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The Woodville Republican
Woodville, Mississippi
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March 16, 1973     The Woodville Republican
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March 16, 1973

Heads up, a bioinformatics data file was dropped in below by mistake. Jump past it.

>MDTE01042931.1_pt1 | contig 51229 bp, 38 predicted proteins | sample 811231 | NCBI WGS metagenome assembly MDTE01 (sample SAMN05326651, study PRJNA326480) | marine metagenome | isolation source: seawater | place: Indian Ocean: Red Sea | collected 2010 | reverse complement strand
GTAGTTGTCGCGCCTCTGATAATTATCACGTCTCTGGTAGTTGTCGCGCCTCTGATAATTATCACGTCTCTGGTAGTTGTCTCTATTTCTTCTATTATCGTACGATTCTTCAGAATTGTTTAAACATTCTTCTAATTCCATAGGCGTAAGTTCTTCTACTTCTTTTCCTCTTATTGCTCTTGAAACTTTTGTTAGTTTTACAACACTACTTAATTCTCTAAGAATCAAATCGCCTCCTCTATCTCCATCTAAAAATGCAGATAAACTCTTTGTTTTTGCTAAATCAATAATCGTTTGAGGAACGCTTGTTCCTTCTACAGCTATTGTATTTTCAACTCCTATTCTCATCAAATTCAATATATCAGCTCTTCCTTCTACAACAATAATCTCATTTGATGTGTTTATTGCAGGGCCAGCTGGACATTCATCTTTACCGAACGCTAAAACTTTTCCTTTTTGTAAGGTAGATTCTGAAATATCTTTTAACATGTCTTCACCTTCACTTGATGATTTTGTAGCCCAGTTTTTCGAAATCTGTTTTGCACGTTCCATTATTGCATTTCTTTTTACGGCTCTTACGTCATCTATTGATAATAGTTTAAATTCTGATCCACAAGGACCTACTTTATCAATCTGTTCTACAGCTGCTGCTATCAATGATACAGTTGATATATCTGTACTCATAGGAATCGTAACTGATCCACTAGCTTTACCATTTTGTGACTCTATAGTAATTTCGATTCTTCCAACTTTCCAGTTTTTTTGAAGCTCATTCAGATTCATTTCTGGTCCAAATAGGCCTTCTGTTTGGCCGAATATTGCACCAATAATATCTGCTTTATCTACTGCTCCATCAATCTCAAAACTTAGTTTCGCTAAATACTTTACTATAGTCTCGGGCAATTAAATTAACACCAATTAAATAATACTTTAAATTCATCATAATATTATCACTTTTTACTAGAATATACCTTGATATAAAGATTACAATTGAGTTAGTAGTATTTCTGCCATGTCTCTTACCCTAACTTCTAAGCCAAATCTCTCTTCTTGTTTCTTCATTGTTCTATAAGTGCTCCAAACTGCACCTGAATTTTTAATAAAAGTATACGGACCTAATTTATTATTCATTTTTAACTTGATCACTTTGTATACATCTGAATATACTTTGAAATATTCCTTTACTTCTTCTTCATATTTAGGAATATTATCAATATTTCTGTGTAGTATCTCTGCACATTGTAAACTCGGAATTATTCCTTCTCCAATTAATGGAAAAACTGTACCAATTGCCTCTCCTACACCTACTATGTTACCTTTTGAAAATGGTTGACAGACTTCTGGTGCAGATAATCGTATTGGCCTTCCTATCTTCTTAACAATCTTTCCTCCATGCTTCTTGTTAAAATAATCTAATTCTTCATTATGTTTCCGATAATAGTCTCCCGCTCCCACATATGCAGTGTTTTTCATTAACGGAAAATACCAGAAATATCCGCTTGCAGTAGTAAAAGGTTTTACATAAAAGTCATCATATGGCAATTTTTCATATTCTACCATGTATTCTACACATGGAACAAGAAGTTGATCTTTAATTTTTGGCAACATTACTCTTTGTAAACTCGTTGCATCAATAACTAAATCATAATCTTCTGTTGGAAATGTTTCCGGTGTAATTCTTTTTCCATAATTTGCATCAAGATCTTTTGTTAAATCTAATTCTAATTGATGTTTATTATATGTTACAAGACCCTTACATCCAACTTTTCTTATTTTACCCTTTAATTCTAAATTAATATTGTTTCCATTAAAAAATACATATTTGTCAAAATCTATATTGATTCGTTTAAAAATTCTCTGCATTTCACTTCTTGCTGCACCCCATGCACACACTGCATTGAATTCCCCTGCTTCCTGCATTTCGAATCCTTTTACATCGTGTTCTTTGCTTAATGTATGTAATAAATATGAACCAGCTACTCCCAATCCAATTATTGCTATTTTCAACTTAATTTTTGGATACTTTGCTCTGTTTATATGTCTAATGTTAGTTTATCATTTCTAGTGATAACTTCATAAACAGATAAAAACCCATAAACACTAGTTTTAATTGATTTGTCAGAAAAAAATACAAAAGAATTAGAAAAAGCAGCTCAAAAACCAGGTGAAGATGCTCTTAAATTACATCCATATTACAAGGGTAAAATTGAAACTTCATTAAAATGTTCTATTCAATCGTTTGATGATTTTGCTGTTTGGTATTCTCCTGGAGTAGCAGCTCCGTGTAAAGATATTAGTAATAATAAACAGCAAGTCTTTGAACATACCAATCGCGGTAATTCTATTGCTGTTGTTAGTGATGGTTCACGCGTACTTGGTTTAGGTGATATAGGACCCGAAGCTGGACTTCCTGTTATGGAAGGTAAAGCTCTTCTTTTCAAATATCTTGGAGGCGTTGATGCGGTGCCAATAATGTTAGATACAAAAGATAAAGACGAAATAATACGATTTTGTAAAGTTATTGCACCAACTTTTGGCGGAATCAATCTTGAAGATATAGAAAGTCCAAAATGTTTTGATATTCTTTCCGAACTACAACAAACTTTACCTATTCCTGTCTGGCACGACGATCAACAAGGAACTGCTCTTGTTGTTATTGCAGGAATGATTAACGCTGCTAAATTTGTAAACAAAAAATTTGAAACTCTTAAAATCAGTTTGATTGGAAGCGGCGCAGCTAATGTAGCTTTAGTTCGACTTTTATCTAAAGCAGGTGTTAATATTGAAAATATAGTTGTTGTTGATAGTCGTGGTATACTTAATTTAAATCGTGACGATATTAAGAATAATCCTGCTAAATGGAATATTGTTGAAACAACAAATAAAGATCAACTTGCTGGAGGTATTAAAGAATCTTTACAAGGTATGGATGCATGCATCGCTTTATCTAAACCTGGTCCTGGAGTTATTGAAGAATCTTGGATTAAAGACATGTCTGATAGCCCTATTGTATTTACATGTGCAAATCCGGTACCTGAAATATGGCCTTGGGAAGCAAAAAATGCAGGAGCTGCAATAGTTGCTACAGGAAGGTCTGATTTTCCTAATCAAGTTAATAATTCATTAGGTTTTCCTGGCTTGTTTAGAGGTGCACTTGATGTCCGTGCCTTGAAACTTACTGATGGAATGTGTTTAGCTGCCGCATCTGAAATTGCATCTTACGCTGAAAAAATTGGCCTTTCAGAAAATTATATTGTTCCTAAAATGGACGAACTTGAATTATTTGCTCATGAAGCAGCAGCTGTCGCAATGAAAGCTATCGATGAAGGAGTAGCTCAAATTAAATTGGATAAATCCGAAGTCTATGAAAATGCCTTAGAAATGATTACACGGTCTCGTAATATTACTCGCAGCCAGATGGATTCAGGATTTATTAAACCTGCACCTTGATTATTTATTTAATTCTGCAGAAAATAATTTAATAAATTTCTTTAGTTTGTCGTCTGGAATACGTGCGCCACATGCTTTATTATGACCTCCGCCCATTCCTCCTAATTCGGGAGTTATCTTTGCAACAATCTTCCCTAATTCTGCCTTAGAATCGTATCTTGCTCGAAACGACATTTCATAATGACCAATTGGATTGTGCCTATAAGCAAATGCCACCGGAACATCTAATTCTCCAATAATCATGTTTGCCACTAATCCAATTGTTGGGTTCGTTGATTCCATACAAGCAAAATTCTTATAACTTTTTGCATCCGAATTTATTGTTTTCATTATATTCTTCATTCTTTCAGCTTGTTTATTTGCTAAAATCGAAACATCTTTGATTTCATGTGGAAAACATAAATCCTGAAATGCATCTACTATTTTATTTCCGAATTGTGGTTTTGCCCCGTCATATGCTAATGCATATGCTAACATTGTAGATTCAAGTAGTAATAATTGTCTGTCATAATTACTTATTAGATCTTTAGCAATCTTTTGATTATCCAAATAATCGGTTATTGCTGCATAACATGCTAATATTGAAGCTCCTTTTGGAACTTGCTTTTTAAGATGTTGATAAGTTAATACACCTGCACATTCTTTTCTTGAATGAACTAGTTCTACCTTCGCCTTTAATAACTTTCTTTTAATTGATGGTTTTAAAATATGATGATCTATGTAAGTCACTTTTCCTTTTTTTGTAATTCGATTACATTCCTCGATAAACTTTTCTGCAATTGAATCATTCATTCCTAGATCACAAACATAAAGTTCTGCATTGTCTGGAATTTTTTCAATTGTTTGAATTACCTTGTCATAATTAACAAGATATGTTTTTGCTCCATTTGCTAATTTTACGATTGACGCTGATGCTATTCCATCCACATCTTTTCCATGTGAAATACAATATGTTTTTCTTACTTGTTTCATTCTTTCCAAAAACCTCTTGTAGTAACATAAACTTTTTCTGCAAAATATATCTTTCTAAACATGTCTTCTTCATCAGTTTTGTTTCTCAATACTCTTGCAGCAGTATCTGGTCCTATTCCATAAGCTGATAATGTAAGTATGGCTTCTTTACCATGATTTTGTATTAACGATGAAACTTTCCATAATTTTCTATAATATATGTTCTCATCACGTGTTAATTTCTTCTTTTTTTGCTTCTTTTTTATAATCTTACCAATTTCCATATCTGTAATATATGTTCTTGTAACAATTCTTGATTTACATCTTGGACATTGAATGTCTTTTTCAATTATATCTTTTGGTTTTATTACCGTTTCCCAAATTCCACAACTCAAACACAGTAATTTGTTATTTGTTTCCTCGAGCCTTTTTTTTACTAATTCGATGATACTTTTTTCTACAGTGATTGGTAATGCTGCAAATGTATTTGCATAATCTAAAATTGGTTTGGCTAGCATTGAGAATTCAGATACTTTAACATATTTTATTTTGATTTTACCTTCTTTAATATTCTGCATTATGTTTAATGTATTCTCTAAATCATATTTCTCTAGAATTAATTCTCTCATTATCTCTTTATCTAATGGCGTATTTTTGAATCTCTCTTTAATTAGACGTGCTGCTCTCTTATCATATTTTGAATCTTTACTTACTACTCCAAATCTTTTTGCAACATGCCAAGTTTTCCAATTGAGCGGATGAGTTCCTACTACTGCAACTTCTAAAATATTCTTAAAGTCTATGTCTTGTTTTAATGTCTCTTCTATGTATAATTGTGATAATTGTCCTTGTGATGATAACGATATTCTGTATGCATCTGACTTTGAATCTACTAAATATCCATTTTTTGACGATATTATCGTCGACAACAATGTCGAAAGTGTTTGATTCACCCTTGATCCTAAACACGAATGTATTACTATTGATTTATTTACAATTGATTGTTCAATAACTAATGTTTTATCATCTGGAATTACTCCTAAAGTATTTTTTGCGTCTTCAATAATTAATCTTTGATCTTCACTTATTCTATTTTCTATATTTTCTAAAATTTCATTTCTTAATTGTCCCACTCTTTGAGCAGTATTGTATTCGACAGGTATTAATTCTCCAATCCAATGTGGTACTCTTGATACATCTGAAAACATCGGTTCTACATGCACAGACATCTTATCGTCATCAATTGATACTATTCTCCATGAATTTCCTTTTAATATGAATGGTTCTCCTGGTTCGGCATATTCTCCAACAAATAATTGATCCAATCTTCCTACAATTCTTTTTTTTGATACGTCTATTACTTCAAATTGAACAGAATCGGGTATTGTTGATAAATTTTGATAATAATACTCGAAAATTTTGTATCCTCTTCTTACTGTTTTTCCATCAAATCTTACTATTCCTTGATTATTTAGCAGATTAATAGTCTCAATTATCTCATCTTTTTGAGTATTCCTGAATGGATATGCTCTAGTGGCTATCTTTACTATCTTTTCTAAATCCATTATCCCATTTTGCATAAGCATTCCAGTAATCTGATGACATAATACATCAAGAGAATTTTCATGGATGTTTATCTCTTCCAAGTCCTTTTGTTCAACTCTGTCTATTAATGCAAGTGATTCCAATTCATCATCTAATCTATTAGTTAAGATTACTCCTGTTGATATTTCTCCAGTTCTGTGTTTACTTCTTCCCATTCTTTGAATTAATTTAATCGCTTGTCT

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Volume 148 Oldest Paper In Mississippi Woodville, Mississippi 39669 Friday, March 16, 1973 Established In 1824 Number 41 Localisms by Lewis... We are publishing our first annual Pilgrimage Edition of The Republican next week and since present indications are that it will be about twice the size of our regulmr issues, the coming week promises to be a Particularly ,busy one for our entire staff. Since we must move our dead- lines forward in order to coor- dinate the production of this rather herculean task for our small force, ,we beg the indul- gence and cooperation of all of our orrespondents and adver- tisers in getting copy in to us as early as possible. Our Second Annual Pilgrimage is set to open just one week rom today, and we trust that &apos;all of our citizens will do all they can in the intervening days to clean-up and fix-up their 1oremises. Let's all join toge'ther in a concerted effort to present as pleasing an appearance as Possible to what promises to be a record crowd of visitors to our .town next weekend. B Girl Scouting today is far more dhan cookie sales and handicraft,s. As the nation commemorates Girl Scout Week March ll-17--millims of Girl Scouts will be working in com- munity service programs such . as tutoring younger children. constructing "mini-parks" on vacant city lots, drug abuse pre- )' vention, and ecology, to ,name just a few. GD_A is the world's largest Voluntary organization for girls, With .a members'hip of nearly corn- million girls and 670,000 ,adult leaders. Since its incep- tion in 1912, Girl Scouts of America has instilled in its members the highest ideals of . ch'aracter, service and patriotism so ,that the girls may become ,the wise mothers and leaders 'America needs to grow ,and Prosper. As one organization pamphlet explains, the many worthwhile activities of GA reflect "...the romise of continuous growth and unending service to t'he na- tion and ,the world through he Jhroad scope of Girl Scouting." If any organization deserves DOcial recognition for a job Well .done, it is the Girl Scouts of America. "" $ $ We were struck by some fig- res which we ran. across re- cently relative to' what is ap- Parently becoming a vanishing r  sPecies n New York, the Fun City: citizens wlo pay taxes. . According to ,the figures com- Plied by :some unknown statis- v,tician, a decade ago the city /had 9.'/ taxpayers, for each per- . o on welfare. Today the figure ,.: as dropped to one welfare 'reclpien't to each 2.6 taxpayers. = If khe present trend continues Uch longer, then ,the. poor Verburdened taxpayers may oon ,be outnumbered by the lrones they are forced to sup- L Dart. The only possible bright : !'Spot in such an outlook is that aybe ,then they can claim to be a minority and automatically : . qualify for a tax break or other : ederal aid. @ There are two things some PeOple never seem to get -- all ..^2_ want and all they deserve. The Weather )ate Rain HI Lo ted,, Mar. 7 1.63 81 60 U,, Mar, 8 1,34. 76 54 Mar. 9 .06 74 59 l,ar. 10 ,.05 76 65 Mar. 11 1.97 8{} 66 12 0 84 52 Mar, 13 0 79 67 , ally Readings: Rain,fall 1 p.m Temperatures S p.m. tatistics furnished courtesy of me lIias, Forestry Commission,) From The Files Of The Republican "BaeMward, turn backward, Oh Time, in thy flight . . . "' t||t., i t| ,, IH| |t ,H||4t|H|g0' |14ltlgSt||g|l IH$||I|HI|I|H|III 25 YEARS AGO Miss Lulu McGehee of Jack- son was a weekend visitor to her parents, Rev. and Mrs. H. J. McGehee, at the Rectory. Mr. and Mrs. B, F. Babers of Laurel Hill, Mrs. W. H. Morgan, Mrs. Ernest Dampf and Mrs. E. H. Steger had a pleasant day's trip o New rleans on Thursday. Mrs. W. F. Tucker, Mrs. J. G. Larreu nd, M.vs. J. H. Coon attended the March meeting of the Wilkinson County UDC Chapter ,at the USO center in Centreville the past Tuesday afternoon. Mr. ,and Mrs. Chas. Ventress and their so and younger daug, hter of Jackson were guests Sunday in the home of Mr. and Mrs. L. T. Ventress. Their older daughter is a student at New- comb College. Mr..and Mrs. J. M. Sessions, Mrs. Dudley Hopson and Mrs. E, E. and were Jackson vis- itors on Thursday of this week. Roy. and Mrs. G. P. McKeown, Mrs. John Davis, Mrs. D. D. Mc- Craine ,and Mrs. G. T. Neill at- tended the zone meeting of the Women's Societies of Christian Service, which was held at the Methodist church in Liberty on Wednesday afternoon. 50 YEARS AGO Mr. and Mrs. Loui Herman of Boulder, Colorado, stopped over here Thursday evening on a visit .to Mr. and Mrs. Lee C. Schloss while en route to Florida on a stay of a few weeks. This is M,r. Herman's first visit to Woocville, but Mrs. Herman made. many friends here during a former vtsl't, a il of whom are ad to welcome her back again. 75 YEARS AGO 'Mr. Julius Picard was among the Wednesday evening amrivIs, and while here was the guest of the Cohen House. Mrs. Ralph Gunst and her ,three interesting children ar- rived on Wednesday's train and are the guests of Mr. and Mrs. A. H. Sandman. To Relocate H'way 61 At Doloroso Slide Steps will be .taken this mon2a by the Mississippi State High- way Department to correct the infamous "Doloraso slide" on Highway 61 south of Natchez. According to Highway Com- miioner W. H. "Shag'.' pyma, a contract o relocate a 1.2 mile .section to an upgraded four-lane status in he area of he slide is scheduled to be avarded on March 27 during the I;Iighvay Department s r e g u 1,a r letg session. The design will conform to the forthcoming four-lane cor- ridor program, said ,the com- missioner, who explained that the new sets of lanes will i- volve a great deal of dirt work. He further stated ,that although both sets of lnes will be con- structed ,through the grade and dain stage, only one set of two lanes will be paved under pro- visions of this contract. Chief reason for the decision was that ,there is no need ,to pave two lanes that can't be used until ,the big four-Inning program is implemented. Con- ,sequently, this month's sched- uled project will call for con- necting two of the new lanes with the existing lanes after by-passing the slide area. The involved pject, empeeted cost over a million .dollars, will ,be constructed on the east side of the existing roadway, or slide area, The north .(or Natchez side} starting point will be approxi- mately one mile souh of the Doloroso iutensection, while ,the 'southern - most project - ending point will be more than 'two ml sou,th of Doloroso. The en'tire project is ooated in WILl - kinson County. Charged wih coordinating contractual obligations for the Highway Departanent will be he force Six Hurt In Auto Accidents Shown above is the Richard Corkern car in which four members af that family were iajured in a one-car accident near here last ]?hmsday. Four members of a local amily were injured in a one- car accident around noon last Thursday on Highway 6'1 near DoloroJo when an automobile driven by Richard V. Corkern left the highway, stxuck a tree, .and rolled down an embank- ment. Corkern was attempting to pass another vehicle when he lost control of his own car on he rain-slick highway. Corkern was the most seri- ously in,jred in the accident, suffering severe back injuries. Also hurt were his wife. whose leg was broken, and two of their children, four-year-old Steven and four-month-old Stefanie, who suffered cuts and brui,ses. All were taken 'to Jefferson Davis Hospital in Natchez, and Crkern was later transferred to University Hospital in Jack- son where he underwent surgery the following day. Mrs. Corkern, the farmer Helen Jenkins, older ,daughter of Mr. and Mrs. R. J. Jenkins,, is still under treat- ment in Natchez, while the two ch, ildren have been r.elemsed from the hospital. I This newspaper has been re- 'quested to announce that 'the Woodville Jaycettes are accept- ing donations for the Corkern family. Anyone wishing to con- tribute is urged to contact Mrs. Karen Cage or Mr.s.M.H. Mc- Gehee. ,or to deposit to the fund opened in their name at the Commercial Bank. Miller, project engineer. District responsibility will be that of District Seven engineers based in McComb. Clay Tucker Hurt In Traffic Accident by Bill Catchings, Jr. Clay B. Tucker, a prominent longtime local attorney, was in- jured about noon last Thursday when the vehicle in which he was riding skidded on wet pave- mcnt, ,was struck ,by a truck. nd slid off into a ditch west of Centreville. According to Patrolman Rob- art Dunn of the Mississippi Highway Patrol the accident occurred as Tucker and a client, David Aldridge, o Baton Rouge, were returning from court in Liberty in Aldrid.ge's pick-up truck. Just west of Centreville on Highway 24, a vehicle Aldridge had been ollowing began mak- ing a trn. When Aldridge ap- plied his brakes, his truck went out of control anti skidded i.nto the opposite tane ab which ,time it was. struck by a truck owned by ,the Bryan Memt Backing Company. The Aldridge vehicle then wen off into the ditch al,ongside the road. Mr. Tucker was taken to Field Memorial Hospital, as was Aldridge. Aldridge received four bxoken ribs in he accident but was released the ,same day after treatment. Mr. Tucker suffered seven broken ribs. ,a broken collar ,bone. and slight head in- juries. He remains under treat- ment at Feld Hospital, where he is reported to be recuperating satisfactorily. Uncle Pete from Percy's Creek Says DE,A MISTER EDITOR: their favorite recip to clip- Spring is fixing to spring, Mister Editor, you can bank on that. The sap ain't rising and the "birds ain't siging, but my mailbox s ,bulging. The Guv- erment has launched the spring offensive, as they say, and ,the flood of pamflets, circulars and plain junk from the farm agen- cies has come to tell us onct agin that 1the farmer and rancher ain't suposed to have nothing to do this time of year but read. How it got .in the latest ship- ment that told me how to build a grape arbor and go into the catfish farming business I don't know, 'but last week I got this notice in the mail about the Oongressional Record being 100 year old this month. I was in- ,terra'ted, cause it jest hadn't occured to me to wonder how old the Congressional Record is. I use to subscribe to chat book till I realized it was like trying to read a Reader's Digest ever night after supper, and afore the reading material or the sup- per was digested. Mister Editor, they call he Smithsonian In- sit,ration America's attic, so we ,ought to name the Congres- sional Record America's scrap- book. Bu't this piece said the Record now has jest 4,000 paid sub- .scribens, which means a heap of folks feel like I do or they got more freeloaders on the .mailings,, list ,than the Postal Service would let any country paper git by with. I rigger the truth is, nobody reads the Rec- ord but the Congressmen that fill from pings from the papers back home. At a cost of $7 million a year to print, Mister Editor, that old scrapbook is costing he axpayers a whopping $165 a page. I was thinking of that report on the Congressional Record's 1,00 years Saturday night at the country stere when the fellers got ,to talkirg about the cost of ".paper Ipollution." Josh Clod- hopper had read this iem where the Guvernment spends $18 "billion a year to print, process and store its own paper- work, and Josh told ,the fellers he figgered at least $16 billion of that was used up in endorsing memos, letters and blank' farms from one agency to another., And I reckon what's left over at the end of each working day they stick in the Congressional Record the next morning. G e n e r a 1 speaking, allowed Clam Webster, about the only thing Washington ain't poilu,ted with is efficiency. The new Con,- gress has ,been in business not much over a ,month, said Clem, and all the Congressmen has already spent at least two weeks at home. There's somepun that hits him sideways, declared Clam, about a Congressman that leaves his office in a $200 million office building to ride a $9,000 Guv- ernment limosine to where he catches a $20 million airplane to come home and give a speech on the need far greater economy in. Guvernment. Yours truly, Pete Mrs. Undine Ferguson Buried Here Monday Mrs. Undine Fortenberry Fer- guson. 68-year-old Tyle:rtwn native and longtime Wa0dville resident, died at Field Memo- rial Community Hospital in Centrevllle on Sunday .afternoon at five o clock following a long period of declining health. Funeral services were held on Monday at 3 p.m. from Woodville Baptist Church with the Ray. Town Elections Set This Summer This is an election year for the Town of Wodville, and on June 5th the voters of the mu- nicipality will go to the polls to sele,t the various city of.fi- cials in the general election. A emocratic primary on May 8th will precede the general elec- tion. The election commissioners O. B. Beverly officiating, assisted, who will conduct ,the general by the Ray. J. H. Cameron. lelection as well as ,purge the Interment was in Evergreen registration books of the town Cemetery with Berryhiil Fune-Iwere appointed ,by the Mayor rat I-me in charge and wlth I H. B. :Mcgraw, Jerry Johnston, I Charles In.man, G. C. Golden, Mason Lessley, David Bramlette, Richard Flaccomio, and H. N. 'Jensen, Jr., serving as pall- bearers. Mrs. Ferguson was born on November 3, 1904. in Tylertown, the daughter of the lte William Do,rt Fortenbarry and Mrs. Ger- trude Pittman Fortenberry. She was married to Mr. Oscar Kil- gore Fergusn here on May 7, 1933, and he pased away on March 12, 1941. Survivors include two sons, A. J. (Pap) Ferguson of Natchez and O. K. Ferguson of Wood- ville; two daughters, Mrs. John B. '{Betty) Dawson of Wood- villa and Mrs. W.L. (Sister) Smith of Monroe, La.; five sis- ters. Mrs. Lawrence Vinz of 'Jackson, Mrs. Cletus McCurley of Gloater. Mrs. Eugene Whitten of Fort Pierce, Fla., Miss Matt I Lee of Magnolia, and Mrs. Eddie I Rushing of Jackson; and twelve grandchildren. Another Animal, Vehicle Collision Recorded In County by Bill Catehings, Jr. Last Tuescay n.ight at ap- proximately 8 o'clock a pickup truck driven by Clayton Gibson of Natchez struck and kliled a cow on Highway 24 west of Lessley. Gibson, owner f Carpet World in latchez, was driving a 1969 Chewrolet truck owned ,by that firm. According to Gibson, he was driving about 45 mph when a large blck cow ,ran from the side of the road into he path of his truck. The cow, which cmrried no Iden,tifying markings, smashed in he front end and left side of the truck. "It sure is terrible down here with. all these cows loose on the roads," Gibson said. "That one was 'black, and I never would have seen her if she hadn't looked at me." On Monday of last week, the Wilkinson County Board. of Su- pervisors ,at their regular meet- ing reiterated their support of Mississippi's Closed Stock Law and appealed to livestock owners of the county to keep their animals off the public highways and roads. To point up the seriousness of the problem, Highway Patrol- man H. N. Jensen, Jr., released I some s t a t i s,t i c s concerning animal - vehicle collisions as compiled by the State Depart- ment of Public Safety. In Patrol District 9. of which Wilkinson County i,.s a part. there were 59 accident reports that involved animals. 47 of these caused only property damage, but in the other 12 a total of 20 people were injured. In ,the state of Mississippi, there were 396 'accidents involv- ing animals in 1972. Four of these accidents killed four peo- ple, while 44 of ,the accident, s injured V4 people. The remain- lng 348 accidents involved prop- erty damage. and Board of Aldermen at their regular meeting on March 6th. The commissioners named at that time are W. J. Miller, chair- man, Mrs. Margo P. Ferguson, and L. Q. Henderson. Supervising the Democratic primary will be the members of the Town xecutive Committee who were elected four years ago at the same time ,as other town officials. They include James E. Wilkerson, Jr., chairman, A. W. Treppendahl, Joe C. Leake, and Charles Plitt. Following is the schedule of important dates pertaining to the forthcoming town elections.: April 6: Deadline for candi- dates, to qualify for DemocraVlc primary. April 26: Deadline for can- didates 'to qualify as Independ- ent candidates in general elec- tion. I May 8: Date of Democratic primary election. May 15: Date of second Dem- ocratic primary, if needed. i June 5: Date of general elec- tion. Candidates for the Democratic primary election qualify with ,the municipal executive com- mittee, while Independent can- didates qua.l.ify with the election commission, officials stated, Mamie Linker, Natchez; brother, George Phipps, l querque, New Mexico; and I grandchildren. Ramblers Split Pair In Local Baseball Opener Funeral Services ......... For Ray Phipps Held March 9th Funeral services for Ray C. Phipps, 60, were conducted from Irown Funeral Home Chapel in, Gloster on Friday, March 9, at 2 p.m. with Bro. Bernard Waites, the Rev. H Ray Quick, and the Rev. Charles Duncan officiating. Interment was in Oaklawn Cem- etery in Centreville. Mr. Phipps, a native of Wil- kinson County and a resident of Centrevllle for the past 34 years, died .on Wednesday, March 7, at 5:50 p.m. following a lingering lllness. He is survived by his wife, Mrs. Bessie Mae Phipps, Centre- ville; one daughter, Mrs. Annette Maher, Centreville; one son, Charles Ray Phipps, Clinton, La.; wo sisters, lrs. Mazie Nettervtlle, Woodville, ,nd Mrs. one Albu- three  Centreville Girl On USM Top Honor List Ha ttiesburg -- The President's List; top academic honor roll at the University of Southern Mis- sissippi, has been released for the winter quarter. To make this lis't. a student must have a 4.0 scholastic aver- .age (all A's) on a minimum study load of 10 semester hours work. Included on the list is: iVary L Jury Dismissed; Two Trials Set For Second Week No jury trials were held. nor scheduled, for the first week of ,the March 'term of Circuit Court for Wilkinson County, which convened at the Courthouse here Monday morning. The petit jury for the first week f court was released Monday after only one day of .service. The grand jury spent Monday in session and, then recessed until Friday of thi week, at which time 'they are expected to make a final report. Two jury trials have been scheduled for the second week of the court term. The first, a civil case in which Jessie Hidalgo sueing L. R. White and Steele Motors f,or damages arising from n auto .accident, s set for trial on Tuesday of next week. The murder trial of Elmer Braswell, which had been con- tinued, for the past two terms, is scheduled for t]eaming before a jury on Thursday morning of next week. Action on the criminal docket up to Wednesday of this week included the following: ..; Otis Adams, who was charged with manslaughter, was allowed to withdraw a prior plea of not guilty and enter a plea of guilty. He Yeas given a 5-year sus- pended .penitentiary sentence, was placed on probation for 3 yemrs, and was fined $500 and costs. Adams was indicted last year in connectim] with the traffic death of James Booker. , :' Columbus Jackson ,was in- dicted by the March, grand jury on a charge of attempted bur- glary of Velma's Dress ShOp and C. M. Treppendrahl & Sons. He : was arraigned Tuesday, pled not guilty, and the case was passed until Friday. ..... k,:.. < ' -'Is.mp'tbn Uark, 'lII, was in-' " ...... :,.:..': dicted by the March grand just ,on a charge of burglary He wms arraigned Tuesday pled not guilty to the charge, and was allowed to plead guilty to a charge of malicious trespass. He was sentenced tea 6-month sus- ::' pended jail term and wa ined /i $150 and costs. Two other cases on the crim- inal docket, a murder charge against Mary Ethel Hill and a burglary charge against Marvin Davis,. ere continued until the % next term due to the hospitali- zation with traffic accident In- juries of defense counsel Clay B. Tucker. On the civil docket one. un- usual case was heard during the week, hich attorneys said set something of a precedent. The Deposit Guaranty National Bank obtained a Writ of Replevin in 4th District Justice Cotrt on an automobile owned by John. E Dorsey. Due to a question of justice court jurisdiction because of a value of more than $200, a wr,t of inquiry was entered in which a value of $475 was' placed on the vehicle. A new Writ of replevin will be granted. Other civil court action in,- eluded: ] Seven Day Co. vs. H. I. Reese [d/b/a Reese Fruit Stand. Open The Wilkinson County Chris-[account. Passed to inactive file, ian Academy Ramblers split a l Farmers Exchange Bgtlk vs. double - header with Thomas Jefferson of Natchez here Tues- day in the season opener on Van ,,aton Park. The Iamblers :took the opener 4-0 and dropped he nighteap 0-4. ! Donald Enis was the winning l pitcher in the first ,game, while I,, ' I Rickey Herrlngton was the loser. ] I BoVh pitchers gave up 3 hits..] [Rnnie Arnold .had 2 hits for] I.the Ramblers, while Bobby Jan- I sen added the other. In the nightcap, Mickey Boyd threw ,a 1-hi'tier at WCCA, with Charles England's single in he fifth ,the only safety for the. Ramblers. Losing pitcher Tim Gonda gave up 4 runs on 4 hits. On Friday of this week WCC will host Valley Forge Academy here for ,another double-header, with games at 2:30 and 5 p.m. Roy K. Moore, Special Agent in Charge of the Jackson office of the Federal Bureau of In- vestigation, will be he guest speaker at the reg, ular March meeting of the Southwest Mis- sissippi Peace Officers Associa- Water Well tion o be held at the Glostonian Johason. on, 19 7 George Hampton. Note. Passed to inactive file. Deposit Guaranty National Bank vs. Thelma Lanus Mealy & Lee Andrew Slan. Note. Passed to inactive file. Billups Western Petroleum Co. w. W. N. Netterville. Open account. Passed to inactive file, J. B. Brunt vs. Ellis Rogillio, Jr. Note. Passed to inactive file. Deposit Guaranty NationM Bank vs. Charles Hollins. Note, "i Dismissed. Deposit Guaranty- Natimaal Bank d/b/a Bank Americard Center vs. Jerry Lanier Box. Open account Default Judg- ment. Deposit Guaranty National Bank vs. Max Simmons. Gar- nishment. Dismissed. Deposit Guaranty National ' Bank vs. I-loward Bell. Note. De- fault judgment. Deposit Guaranty National Bank vs. Edna Lee Harrison & Betty Jean Corley. Note. Default judgment. Donald Rayborn d/b/a Griner Service ,as. Ival account. Non-